Saturday, 28 December 2019

Sapphires of Didy, Madagascar

Didy is a town in Madagascar. It belongs to the district of Ambatondrazaka, which is a part of Alaotra-Mangoro Region. In late 2011 a new deposit of gem quality sapphire was found there.

The island is one of the poorest countries in the world, with 81 percent of the population living on less than $1.25 a day.
The deposit is 25km south-east of Didy. Reaching the mine takes two days of hard walking from Didy, the closest place reachable by bush taxi. Even getting to Didi is tough. It’s 300km from the capital, and less than a third of that distance is on paved roads.

The last 10 hours of the trek is through rain forest, climbing precipitous hills on boggy paths.

The rubies and sapphires found there do not need to be heat treated.
After falling a tree, locals found transparent blue gemstones. By June 2012 sapphires began sporadically arriving at the capital Antananarivo, brought there by gold miners.

The stones are of exceptional quality. Vivid in color, beautiful clarity and size, the Didy discovery is the most important recent ruby and sapphire discovery in the world.

Madagascar is rich with mineral deposits, but its people remain some of the poorest on earth.
Within days, hundreds of tents and huts rose in the forest. A massive rush ocured before the Malagasy authorities sent a force to expel the miners as the discovery was in Makira Natural Park, an area dedicated to conservation. Sapphires present an irresistible lure of quick riches for locals.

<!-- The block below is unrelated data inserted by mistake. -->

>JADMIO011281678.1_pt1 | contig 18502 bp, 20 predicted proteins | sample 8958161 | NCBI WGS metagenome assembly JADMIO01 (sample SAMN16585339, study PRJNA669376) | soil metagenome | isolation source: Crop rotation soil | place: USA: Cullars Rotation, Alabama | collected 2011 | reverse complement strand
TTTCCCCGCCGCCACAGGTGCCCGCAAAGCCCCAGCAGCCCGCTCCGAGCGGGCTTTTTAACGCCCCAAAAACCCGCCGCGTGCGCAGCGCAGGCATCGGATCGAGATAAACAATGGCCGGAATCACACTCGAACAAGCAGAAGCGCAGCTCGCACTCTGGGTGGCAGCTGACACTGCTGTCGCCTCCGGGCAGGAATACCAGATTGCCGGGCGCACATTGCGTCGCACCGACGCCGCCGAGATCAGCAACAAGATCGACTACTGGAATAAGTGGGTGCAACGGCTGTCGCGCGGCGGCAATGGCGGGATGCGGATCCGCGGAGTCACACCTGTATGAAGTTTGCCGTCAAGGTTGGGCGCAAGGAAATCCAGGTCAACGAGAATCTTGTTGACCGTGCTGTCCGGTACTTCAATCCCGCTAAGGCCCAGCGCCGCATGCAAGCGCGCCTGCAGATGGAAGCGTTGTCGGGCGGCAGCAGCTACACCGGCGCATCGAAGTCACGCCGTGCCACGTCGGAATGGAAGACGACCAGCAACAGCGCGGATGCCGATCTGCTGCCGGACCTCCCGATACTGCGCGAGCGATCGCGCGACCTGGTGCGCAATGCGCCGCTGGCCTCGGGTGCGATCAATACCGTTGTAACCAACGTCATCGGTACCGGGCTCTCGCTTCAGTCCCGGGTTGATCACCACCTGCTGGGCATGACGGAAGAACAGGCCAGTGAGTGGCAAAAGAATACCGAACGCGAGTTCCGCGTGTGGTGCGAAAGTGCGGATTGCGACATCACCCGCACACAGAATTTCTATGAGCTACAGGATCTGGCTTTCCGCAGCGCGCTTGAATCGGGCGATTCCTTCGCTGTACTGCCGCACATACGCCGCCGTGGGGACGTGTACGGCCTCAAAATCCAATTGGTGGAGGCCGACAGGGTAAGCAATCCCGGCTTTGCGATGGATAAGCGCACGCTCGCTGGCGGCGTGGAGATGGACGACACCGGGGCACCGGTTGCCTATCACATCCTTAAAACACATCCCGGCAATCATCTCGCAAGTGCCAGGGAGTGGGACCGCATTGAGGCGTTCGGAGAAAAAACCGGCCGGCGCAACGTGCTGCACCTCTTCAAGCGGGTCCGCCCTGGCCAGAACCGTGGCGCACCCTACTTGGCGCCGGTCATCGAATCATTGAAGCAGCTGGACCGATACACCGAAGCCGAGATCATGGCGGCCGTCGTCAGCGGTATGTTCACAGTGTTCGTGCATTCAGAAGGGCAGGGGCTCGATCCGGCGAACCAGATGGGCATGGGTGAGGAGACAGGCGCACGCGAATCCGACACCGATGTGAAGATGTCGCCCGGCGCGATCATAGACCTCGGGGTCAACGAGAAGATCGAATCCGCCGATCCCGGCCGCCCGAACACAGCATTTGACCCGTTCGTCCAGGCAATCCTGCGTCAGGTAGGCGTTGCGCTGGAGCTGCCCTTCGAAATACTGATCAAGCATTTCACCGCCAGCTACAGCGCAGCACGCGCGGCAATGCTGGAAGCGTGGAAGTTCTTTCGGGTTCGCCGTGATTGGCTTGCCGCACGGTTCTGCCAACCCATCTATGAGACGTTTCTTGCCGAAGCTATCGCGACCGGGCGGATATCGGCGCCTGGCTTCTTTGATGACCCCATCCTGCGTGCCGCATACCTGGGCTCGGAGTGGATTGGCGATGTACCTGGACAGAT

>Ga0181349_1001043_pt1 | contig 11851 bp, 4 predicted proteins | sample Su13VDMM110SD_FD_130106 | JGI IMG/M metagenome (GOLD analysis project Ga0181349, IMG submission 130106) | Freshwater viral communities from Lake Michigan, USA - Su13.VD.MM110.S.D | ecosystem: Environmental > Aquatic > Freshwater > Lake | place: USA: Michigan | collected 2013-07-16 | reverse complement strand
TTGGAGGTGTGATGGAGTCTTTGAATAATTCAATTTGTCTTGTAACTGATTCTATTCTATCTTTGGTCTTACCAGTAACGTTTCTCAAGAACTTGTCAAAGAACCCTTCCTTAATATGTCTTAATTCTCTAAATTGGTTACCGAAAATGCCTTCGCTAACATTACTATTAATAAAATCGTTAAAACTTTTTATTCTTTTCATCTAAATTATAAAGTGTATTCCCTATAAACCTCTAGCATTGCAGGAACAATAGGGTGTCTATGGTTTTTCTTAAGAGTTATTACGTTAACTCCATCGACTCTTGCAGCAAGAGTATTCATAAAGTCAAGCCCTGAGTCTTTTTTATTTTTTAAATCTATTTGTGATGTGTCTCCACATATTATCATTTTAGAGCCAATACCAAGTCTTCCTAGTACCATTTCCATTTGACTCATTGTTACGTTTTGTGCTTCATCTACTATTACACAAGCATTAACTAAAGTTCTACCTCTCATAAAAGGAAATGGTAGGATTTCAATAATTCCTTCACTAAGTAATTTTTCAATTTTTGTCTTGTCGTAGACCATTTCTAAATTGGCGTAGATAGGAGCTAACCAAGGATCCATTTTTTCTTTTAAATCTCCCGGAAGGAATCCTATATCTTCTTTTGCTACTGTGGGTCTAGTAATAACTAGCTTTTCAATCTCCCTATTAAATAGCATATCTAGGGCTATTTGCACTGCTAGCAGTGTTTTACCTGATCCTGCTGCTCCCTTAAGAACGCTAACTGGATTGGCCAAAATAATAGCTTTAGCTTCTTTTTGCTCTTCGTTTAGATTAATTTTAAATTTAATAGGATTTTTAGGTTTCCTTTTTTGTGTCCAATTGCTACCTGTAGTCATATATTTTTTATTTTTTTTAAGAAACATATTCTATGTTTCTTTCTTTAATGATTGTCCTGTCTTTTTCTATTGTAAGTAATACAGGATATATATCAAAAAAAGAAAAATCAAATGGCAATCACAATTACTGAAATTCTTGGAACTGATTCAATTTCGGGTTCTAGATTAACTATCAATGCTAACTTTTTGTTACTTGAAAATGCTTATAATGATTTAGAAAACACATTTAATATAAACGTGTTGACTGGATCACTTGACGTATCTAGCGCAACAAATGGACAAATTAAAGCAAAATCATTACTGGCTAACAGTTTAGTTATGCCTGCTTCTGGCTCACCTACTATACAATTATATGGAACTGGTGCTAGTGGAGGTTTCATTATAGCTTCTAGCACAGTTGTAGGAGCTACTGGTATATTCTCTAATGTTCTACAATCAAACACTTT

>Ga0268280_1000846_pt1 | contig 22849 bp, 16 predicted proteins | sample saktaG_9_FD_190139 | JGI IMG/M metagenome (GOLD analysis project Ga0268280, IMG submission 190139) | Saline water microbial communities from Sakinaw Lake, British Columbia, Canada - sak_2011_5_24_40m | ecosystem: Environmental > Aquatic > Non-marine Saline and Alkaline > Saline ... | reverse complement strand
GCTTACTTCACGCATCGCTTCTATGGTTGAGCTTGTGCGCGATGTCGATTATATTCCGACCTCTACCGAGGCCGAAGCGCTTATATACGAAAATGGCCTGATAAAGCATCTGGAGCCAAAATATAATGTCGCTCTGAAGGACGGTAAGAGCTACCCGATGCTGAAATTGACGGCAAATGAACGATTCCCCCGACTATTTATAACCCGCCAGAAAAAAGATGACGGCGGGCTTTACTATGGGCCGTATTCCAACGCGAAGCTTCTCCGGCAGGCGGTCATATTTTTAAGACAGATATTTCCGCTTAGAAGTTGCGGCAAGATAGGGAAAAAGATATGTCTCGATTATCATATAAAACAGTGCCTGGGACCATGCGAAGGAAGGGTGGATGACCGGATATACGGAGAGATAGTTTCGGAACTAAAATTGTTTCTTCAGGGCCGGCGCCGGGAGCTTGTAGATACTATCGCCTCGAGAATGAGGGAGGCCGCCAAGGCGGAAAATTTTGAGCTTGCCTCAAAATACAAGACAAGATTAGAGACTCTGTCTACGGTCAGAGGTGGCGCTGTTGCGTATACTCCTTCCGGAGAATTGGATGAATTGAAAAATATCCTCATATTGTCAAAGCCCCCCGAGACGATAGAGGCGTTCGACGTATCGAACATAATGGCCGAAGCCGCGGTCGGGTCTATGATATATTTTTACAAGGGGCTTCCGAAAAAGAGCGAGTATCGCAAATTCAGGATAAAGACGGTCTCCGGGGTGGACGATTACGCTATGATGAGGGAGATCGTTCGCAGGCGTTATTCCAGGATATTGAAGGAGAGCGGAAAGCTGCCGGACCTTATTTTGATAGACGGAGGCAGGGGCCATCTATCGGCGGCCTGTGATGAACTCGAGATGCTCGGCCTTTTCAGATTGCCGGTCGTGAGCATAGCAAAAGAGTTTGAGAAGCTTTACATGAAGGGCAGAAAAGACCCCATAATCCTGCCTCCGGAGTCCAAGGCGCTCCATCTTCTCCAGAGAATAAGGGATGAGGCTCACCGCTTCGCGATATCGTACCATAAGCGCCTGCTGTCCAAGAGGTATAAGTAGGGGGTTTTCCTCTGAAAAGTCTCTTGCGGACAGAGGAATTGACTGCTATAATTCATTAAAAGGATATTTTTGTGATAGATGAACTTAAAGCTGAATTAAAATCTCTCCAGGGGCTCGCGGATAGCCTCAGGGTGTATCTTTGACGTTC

As many as 10,000 miners and precious stone traders from around the world raced to the eastern region to extract the stones and ship them overseas. As well as digging up the forest floor, they cut down trees for firewood and shelter in the hitherto untouched wilderness and hunted resident animals, particularly lemurs, for bushmeat.

Despite the mining being illegal on protected land, the Malagasy government is unable to control it. The government has banned foreigners from the area. Armed gangs are the rule of law and unreported crime is common.

Monday, 9 December 2019

Ant Hill Garnet

Arizona pyrope garnet is called ant hill garnet because ants bring up the smaller crystals from below ground and deposit them in the ant hill when building or remodeling. The ants encounter the garnets while excavating their underground passages, haul them to the surface and discard them.

The rain washes the garnets clean and moves them down the flank of the anthill where they can accumulate in large numbers. This concentrates the little gems and makes them easy for people to collect.

Ant hill garnets occur in a remote section of the Navajo Nation in Arizona. During the 1800's Navajos used the water-worn and rounded ant Hill garnet crystals as bullets.

Ant hill garnets are recognized as possessing the finest bright ruby-red color of the garnet family. The typical anthill garnet is a tiny stone - almost always less than one carat when cut into a cabochon or faceted stone. The ants are smart enough to excavate around larger stones rather than haul them to the surface.

Monday, 2 December 2019

High Jewel Spiders

Chaumet. Jardins spider ring in yellow gold set with diamonds, a yellow sapphire and a green tourmaline.

Lydia Courteille. Spider ring

Gold 10kt White Haimov Damon Tarantula Spider